Initial reports of this seemed to have claimed there was more than one gunman, but as it is developing now it only seems to have been carried out by this one individual, a former Navy reservist who left in 2011. The toll is 13, which includes the gunman who was dead at the scene. The shooting started early in the morning, roughly around the time the complex was opening to its various employees.
Gunman and 12 Victims Killed in Shooting at D.C. Navy Yard By MICHAEL D. SHEAR, EMMARIE HUETTEMAN, ABBY GOODNOUGH and MICHAEL S. SCHMIDT
WASHINGTON — At least 13 people, including one gunman, were killed, and the police were looking for other potential suspects, in a shooting Monday morning at a naval office building not far from Capitol Hill and the White House, police officials said.
One police officer was in surgery after being shot in an exchange of fire with a gunman, said Chief Cathy L. Lanier of the Metropolitan Police Department. The shootings took place at the Washington Navy Yard, in the southeast part of the city.
Senior law enforcement officials identified the gunman as Aaron Alexis, 34. He was identified through his fingerprints.
According to the Navy, Mr. Alexis enlisted as a full-time reservist in May 2007 and left the service in January 2011. He served as an aviation electrician, and the highest rank he achieved was mate third class. From February 2008 to January 2011, he was assigned to Fleet Logistics Support Squadron 46, in Fort Worth.
The Navy said Mr. Alexis had been awarded the National Defense Service Medal and the Global War on Terrorism Service Medal.
Shortly after 4 p.m., the F.B.I. released a “Seeking Information” bulletin asking for the public’s help in learning more about Mr. Alexis. The bulletin, which had two photographs of Mr. Alexis, said he was 6 feet 1 inch tall, weighed 190 pounds and was born in Queens.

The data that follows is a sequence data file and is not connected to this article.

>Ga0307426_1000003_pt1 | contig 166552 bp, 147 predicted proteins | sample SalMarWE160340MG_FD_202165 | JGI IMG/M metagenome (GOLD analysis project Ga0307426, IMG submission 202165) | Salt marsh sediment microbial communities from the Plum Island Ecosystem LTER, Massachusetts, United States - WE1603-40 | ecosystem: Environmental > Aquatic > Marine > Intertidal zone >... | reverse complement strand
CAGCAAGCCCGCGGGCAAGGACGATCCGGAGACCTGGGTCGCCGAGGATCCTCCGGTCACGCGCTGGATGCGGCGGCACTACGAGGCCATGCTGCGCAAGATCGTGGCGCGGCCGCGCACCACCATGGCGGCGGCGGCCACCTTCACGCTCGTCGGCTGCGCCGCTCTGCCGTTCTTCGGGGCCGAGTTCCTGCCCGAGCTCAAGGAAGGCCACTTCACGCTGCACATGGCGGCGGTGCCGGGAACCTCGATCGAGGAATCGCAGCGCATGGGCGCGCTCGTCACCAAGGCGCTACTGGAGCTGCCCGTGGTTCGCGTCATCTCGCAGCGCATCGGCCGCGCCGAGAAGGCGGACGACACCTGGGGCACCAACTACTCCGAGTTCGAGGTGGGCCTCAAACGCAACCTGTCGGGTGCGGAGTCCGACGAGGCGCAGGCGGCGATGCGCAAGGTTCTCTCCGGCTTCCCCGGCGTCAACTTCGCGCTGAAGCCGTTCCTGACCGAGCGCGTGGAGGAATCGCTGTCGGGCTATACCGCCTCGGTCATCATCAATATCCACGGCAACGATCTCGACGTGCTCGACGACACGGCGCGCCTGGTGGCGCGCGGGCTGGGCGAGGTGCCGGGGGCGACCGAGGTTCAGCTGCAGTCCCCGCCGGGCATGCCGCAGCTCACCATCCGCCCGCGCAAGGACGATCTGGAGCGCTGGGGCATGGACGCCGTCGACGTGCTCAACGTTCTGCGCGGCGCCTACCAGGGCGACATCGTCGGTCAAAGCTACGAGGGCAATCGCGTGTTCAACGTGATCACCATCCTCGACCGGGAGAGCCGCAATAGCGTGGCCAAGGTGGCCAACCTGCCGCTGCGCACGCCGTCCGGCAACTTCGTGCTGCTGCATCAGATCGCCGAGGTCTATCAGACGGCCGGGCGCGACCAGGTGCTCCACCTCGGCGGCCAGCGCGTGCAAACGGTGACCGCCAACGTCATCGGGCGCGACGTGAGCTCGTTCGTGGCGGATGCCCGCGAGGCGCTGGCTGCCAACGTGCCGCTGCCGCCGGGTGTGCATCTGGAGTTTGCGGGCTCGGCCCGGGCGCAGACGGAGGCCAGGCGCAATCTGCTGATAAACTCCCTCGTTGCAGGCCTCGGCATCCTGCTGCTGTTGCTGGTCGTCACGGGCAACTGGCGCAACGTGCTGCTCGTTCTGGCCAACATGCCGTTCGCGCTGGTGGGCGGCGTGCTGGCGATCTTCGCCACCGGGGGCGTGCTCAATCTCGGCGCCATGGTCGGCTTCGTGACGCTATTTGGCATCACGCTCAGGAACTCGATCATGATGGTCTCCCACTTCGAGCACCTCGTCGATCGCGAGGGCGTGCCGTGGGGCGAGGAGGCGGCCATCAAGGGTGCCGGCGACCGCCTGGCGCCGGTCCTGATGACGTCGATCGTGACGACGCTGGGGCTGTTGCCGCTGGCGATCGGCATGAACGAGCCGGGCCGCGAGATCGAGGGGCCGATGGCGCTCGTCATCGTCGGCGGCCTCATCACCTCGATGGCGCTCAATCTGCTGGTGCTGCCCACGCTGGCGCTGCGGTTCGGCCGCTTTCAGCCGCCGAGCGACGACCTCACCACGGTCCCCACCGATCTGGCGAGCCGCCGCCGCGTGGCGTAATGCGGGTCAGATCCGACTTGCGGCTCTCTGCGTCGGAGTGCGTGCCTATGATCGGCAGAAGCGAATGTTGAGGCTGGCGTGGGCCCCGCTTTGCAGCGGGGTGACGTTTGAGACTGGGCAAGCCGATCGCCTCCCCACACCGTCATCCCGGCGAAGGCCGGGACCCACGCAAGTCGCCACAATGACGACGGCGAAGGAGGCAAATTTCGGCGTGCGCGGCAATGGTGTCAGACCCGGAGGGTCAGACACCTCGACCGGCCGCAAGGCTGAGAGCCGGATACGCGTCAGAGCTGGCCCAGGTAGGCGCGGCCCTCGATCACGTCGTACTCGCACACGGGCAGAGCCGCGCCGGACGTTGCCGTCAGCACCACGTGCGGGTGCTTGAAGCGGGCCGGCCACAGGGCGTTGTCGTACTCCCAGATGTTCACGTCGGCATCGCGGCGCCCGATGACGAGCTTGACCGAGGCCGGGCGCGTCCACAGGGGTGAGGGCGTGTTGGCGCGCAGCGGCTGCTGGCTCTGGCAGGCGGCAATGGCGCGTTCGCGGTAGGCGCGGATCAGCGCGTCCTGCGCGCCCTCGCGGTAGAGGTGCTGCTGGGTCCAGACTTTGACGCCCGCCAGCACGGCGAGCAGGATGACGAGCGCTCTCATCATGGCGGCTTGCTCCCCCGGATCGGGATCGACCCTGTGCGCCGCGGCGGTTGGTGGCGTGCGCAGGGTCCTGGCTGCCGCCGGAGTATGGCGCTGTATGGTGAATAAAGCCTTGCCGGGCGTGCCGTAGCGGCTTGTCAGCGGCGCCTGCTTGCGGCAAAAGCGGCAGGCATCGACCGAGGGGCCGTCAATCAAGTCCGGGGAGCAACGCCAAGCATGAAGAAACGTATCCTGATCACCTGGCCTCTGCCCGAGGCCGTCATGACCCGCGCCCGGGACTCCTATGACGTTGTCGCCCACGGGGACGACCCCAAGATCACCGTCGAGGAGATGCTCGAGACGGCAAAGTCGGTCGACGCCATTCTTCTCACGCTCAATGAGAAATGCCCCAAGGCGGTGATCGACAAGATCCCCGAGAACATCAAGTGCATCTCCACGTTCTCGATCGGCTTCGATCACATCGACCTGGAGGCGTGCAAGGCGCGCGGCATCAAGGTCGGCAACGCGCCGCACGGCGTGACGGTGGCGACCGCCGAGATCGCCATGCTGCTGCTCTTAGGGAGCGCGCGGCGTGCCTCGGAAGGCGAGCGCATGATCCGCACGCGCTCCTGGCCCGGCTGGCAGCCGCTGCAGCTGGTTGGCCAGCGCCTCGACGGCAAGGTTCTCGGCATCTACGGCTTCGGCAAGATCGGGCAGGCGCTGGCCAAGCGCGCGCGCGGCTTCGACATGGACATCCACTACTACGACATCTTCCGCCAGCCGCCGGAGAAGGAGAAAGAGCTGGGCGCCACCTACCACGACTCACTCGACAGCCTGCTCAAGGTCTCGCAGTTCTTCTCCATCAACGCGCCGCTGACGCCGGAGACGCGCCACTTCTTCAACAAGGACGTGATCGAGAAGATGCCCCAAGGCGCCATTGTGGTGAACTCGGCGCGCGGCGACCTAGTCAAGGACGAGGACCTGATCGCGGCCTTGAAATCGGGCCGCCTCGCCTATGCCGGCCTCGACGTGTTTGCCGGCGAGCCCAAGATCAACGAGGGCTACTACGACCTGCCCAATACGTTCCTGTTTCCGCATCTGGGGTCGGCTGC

Valerie Parlave, the assistant director of the Washington field office of the F.B.I., urged members of the public to look at pictures of Mr. Alexis on the F.B.I. Web site and to call with any information they might have about him.
“No piece of information is too small,” she said. “We are looking to learn everything we can about his recent movements, his contacts and his associates. We ask the public to look at the photos of the deceased shooter.”
Three weapons were found on the gunman: an AR-15 assault rifle, a shotgun and a semiautomatic pistol, an official said.
“It’s hard to carry that many guns, so there is some thinking that he may have taken some of them from security or whoever else he shot,” the official said.
One federal law enforcement official said the suspected gunman had family in New York, a mother and a sister or sisters, but had not lived there.
The official indicated that the gunman was captured on video as he entered the building before the shooting and said that it was possible that other portions of the episode were also recorded by cameras inside the building.
“We’re continuing to see if there are in fact additional shooters, but we have nothing to indicate that yet,” the official said.
As the day wore on, officials released conflicting information about the search for two possible gunmen.
Officials said one of the two gunmen they were looking for was a white man wearing a khaki Navy uniform and carrying a handgun. The other was a black man, about 50 years old, who was believed to be carrying a “long gun,” police officials said.
But officials in Washington did not move to lock down the city in light of that threat. The Metro, the city’s subway system, continued to operate normally. Out of an “abundance of caution,” Terrance W. Gainer, the Senate sergeant-at-arms, put the Senate complex into lockdown just after 3 p.m. The Senate had recessed in the early afternoon.
Meanwhile, the city’s deputy mayor for public safety wrote on Twitter just moments after Chief Lanier’s afternoon briefing that one of the men being sought had been cleared. “The white male being sought in connection to the #NavyYardShooting has been identified and is NOT a suspect,” said the post from the account of Paul A. Quander Jr., the deputy mayor.
One law enforcement official involved in the investigation said that the authorities had received few reports from witnesses of seeing gunmen who fit the descriptions that the city officials had provided. “There would have been a whole lot more damage if there had been three gunmen,” the official said.